India Must Pay the Price
IN UNABASHED defiance of world opinion and blatantly reasserting that it stands committed to the ideal of nuclear disarmament, India tested a thermonuclear device and two nuclear fission devices in the Rajasthan desert on Monday. There could have been nothing more hypocritical than New Delhi's simultaneous claim that the nuclear tests would not harm its "peaceful cooperation" and "friendly ties" with its neighbours. It is not only in respect of Pakistan that New Delhi has succeeded in vitiating the security environment, it has done so for the entire region. At a time when the thrust of the world community is towards non-proliferation, India has chosen to flaunt its nuclear weapon technology with no regard for its fallout in terms not only of deadly radiation but also of its devastating impact on prospects of peace and stability of South Asia.
Though the development of nuclear weapons was always on India's ruling
BJP's agenda, it was hoped that it would exercise restraint in deference
to the anti-nuclear stance of some of its coalition partners. However,
the Hindu fundamentalist Kushabhau Thakre, who makes no secret of his association
with the militant RSS, immediately upon his election as BJP's president
last month, reiterated his party's determination to build India into a
nuclear power. The BJP-led government also lost no time in
appointing M.M.Joshi, who is described as a super-hawk even by a section of the Indian intelligentsia, to head its atomic energy department.
Although India carried out its nuclear tests in strict secrecy, it was
known for some time that it was taking escalatory steps towards overt nuclearization.
In fact, it is now clear that the diplomatic hassle raised by New Delhi
over the test-firing of Ghauri missile was nothing but a diversionary subterfuge
to camouflage its own multi-purpose nuclear programme. India's nuclear
tests have been understandably condemned by the United Nations and Washington.
There are also indications that the US may
impose economic and military sanctions against India under its Nuclear Proliferation Prevention Act.
Pakistan's initial reaction to India's latest nuclear tests has been
noticeably restrained even though foreign minister Gohar Ayub Khan has
described them as "a deathblow to the international efforts to achieve
non-proliferation". The tests are nonetheless seen as a renewed threat
to this country's security and Islamabad has made it known that it reserves
the right to take all appropriate measures in the interest of its own security.
The Pakistan army chief, Gen Jehangir Karamat, while regretting that
India's overt nuclear activity has seldom drawn the world community's attention to the extent that it should, has affirmed that though Pakistan is not in any kind of race with India, it has taken the steps absolutely necessary for its defence and security.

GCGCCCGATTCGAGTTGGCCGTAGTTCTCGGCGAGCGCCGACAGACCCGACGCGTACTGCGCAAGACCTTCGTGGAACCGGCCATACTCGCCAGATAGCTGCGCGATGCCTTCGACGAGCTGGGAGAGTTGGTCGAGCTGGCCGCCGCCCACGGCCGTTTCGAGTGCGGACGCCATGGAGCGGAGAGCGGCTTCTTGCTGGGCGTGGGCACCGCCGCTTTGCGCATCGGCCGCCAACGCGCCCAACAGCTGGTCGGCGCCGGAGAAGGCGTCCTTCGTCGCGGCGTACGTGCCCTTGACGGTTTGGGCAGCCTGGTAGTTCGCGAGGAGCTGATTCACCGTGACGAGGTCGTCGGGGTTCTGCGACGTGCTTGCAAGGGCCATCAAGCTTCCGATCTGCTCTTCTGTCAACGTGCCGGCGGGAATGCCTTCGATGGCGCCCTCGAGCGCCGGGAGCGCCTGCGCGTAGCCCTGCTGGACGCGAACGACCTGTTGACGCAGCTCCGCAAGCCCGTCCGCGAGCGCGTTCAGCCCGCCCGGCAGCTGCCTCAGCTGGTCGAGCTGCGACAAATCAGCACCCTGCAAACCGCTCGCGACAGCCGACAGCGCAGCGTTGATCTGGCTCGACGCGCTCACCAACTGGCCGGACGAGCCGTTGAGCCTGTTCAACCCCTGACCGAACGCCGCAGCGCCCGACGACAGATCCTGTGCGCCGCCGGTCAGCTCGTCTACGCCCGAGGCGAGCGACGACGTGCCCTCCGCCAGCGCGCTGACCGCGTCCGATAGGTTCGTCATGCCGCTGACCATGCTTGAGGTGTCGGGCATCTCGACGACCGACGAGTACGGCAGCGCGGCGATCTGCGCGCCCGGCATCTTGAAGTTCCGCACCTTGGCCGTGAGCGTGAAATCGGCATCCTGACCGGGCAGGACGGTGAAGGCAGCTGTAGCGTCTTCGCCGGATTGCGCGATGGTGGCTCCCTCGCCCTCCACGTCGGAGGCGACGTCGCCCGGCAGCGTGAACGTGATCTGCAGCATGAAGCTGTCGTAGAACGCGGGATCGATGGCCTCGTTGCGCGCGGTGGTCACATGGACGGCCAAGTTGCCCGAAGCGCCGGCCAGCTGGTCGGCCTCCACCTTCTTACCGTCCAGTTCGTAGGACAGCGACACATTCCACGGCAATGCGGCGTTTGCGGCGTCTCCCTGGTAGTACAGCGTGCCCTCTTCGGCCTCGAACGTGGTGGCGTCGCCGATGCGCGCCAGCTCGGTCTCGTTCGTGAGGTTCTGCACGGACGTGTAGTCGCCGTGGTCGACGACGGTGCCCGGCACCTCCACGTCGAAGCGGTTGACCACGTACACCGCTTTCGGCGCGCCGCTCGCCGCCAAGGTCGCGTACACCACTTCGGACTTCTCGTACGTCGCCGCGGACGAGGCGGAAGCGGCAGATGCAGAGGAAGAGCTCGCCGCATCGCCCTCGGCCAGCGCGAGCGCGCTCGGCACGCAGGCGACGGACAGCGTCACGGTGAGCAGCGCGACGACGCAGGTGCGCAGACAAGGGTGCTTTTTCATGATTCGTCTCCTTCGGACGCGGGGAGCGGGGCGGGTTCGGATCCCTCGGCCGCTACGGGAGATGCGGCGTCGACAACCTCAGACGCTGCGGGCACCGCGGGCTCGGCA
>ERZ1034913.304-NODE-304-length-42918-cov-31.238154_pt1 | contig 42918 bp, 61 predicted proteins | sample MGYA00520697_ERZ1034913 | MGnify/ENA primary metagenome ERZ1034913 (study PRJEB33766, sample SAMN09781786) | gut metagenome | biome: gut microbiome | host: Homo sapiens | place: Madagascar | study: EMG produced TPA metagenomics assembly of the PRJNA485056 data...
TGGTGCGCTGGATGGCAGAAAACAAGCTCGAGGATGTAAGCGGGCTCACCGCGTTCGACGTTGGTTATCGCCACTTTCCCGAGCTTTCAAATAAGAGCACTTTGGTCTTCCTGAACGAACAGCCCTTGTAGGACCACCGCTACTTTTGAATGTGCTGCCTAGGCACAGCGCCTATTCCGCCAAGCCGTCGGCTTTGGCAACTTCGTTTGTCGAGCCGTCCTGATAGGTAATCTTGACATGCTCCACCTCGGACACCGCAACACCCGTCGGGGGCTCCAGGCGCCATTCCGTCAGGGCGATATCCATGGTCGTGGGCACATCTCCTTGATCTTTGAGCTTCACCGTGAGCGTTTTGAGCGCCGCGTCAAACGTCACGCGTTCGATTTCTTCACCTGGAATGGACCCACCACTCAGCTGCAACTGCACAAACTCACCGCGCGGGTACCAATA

The US state department's spokesman by urging Pakistan not to respond
to India's nuclear tests with nuclear tests of its own is virtually
urging this country not to exercise whatever options are available to it
in the interest of its security. He has also been unfair in equating Pakistan
with India in the matter.Pakistan has all along offered to accept all reasonable
restraints on its nuclear programme provided they are not discriminatory
in nature and equally apply to India. Pakistan cannot, however, be
expected to yield to outside pressures and give up its legitimate right to develop sophisticated defence technology as determined by its genuine security concerns. It is certainly reassuring that the country's top nuclear scientist, Dr Abdul Qadeer Khan, feels confident that Pakistan is "very well placed" vis-a-vis India to meet any threats to its security.
It can be of little consolation for Pakistan to be told that the implications
of India's nuclear tests will be at the centre of the discussions of the
leaders of the highly industrialised nations (Group 8) meeting in Birmingham
this weekend. If the Group really believes that the emergence of new nuclear
powers is highly destabilising for the whole world, as the Canadian foreign
minister asserts, it should make India pay the price for its errant conduct.
Meanwhile Pakistan must carefully calculate where the balance of advantage
lies - in coming out with a precipitate or very early response to New Delhi's
menacing move or in waiting for a while to see whether world powers can
combine to offer an adequate response to the grave new challenge that has
been posed to the smaller South Asian nations' security.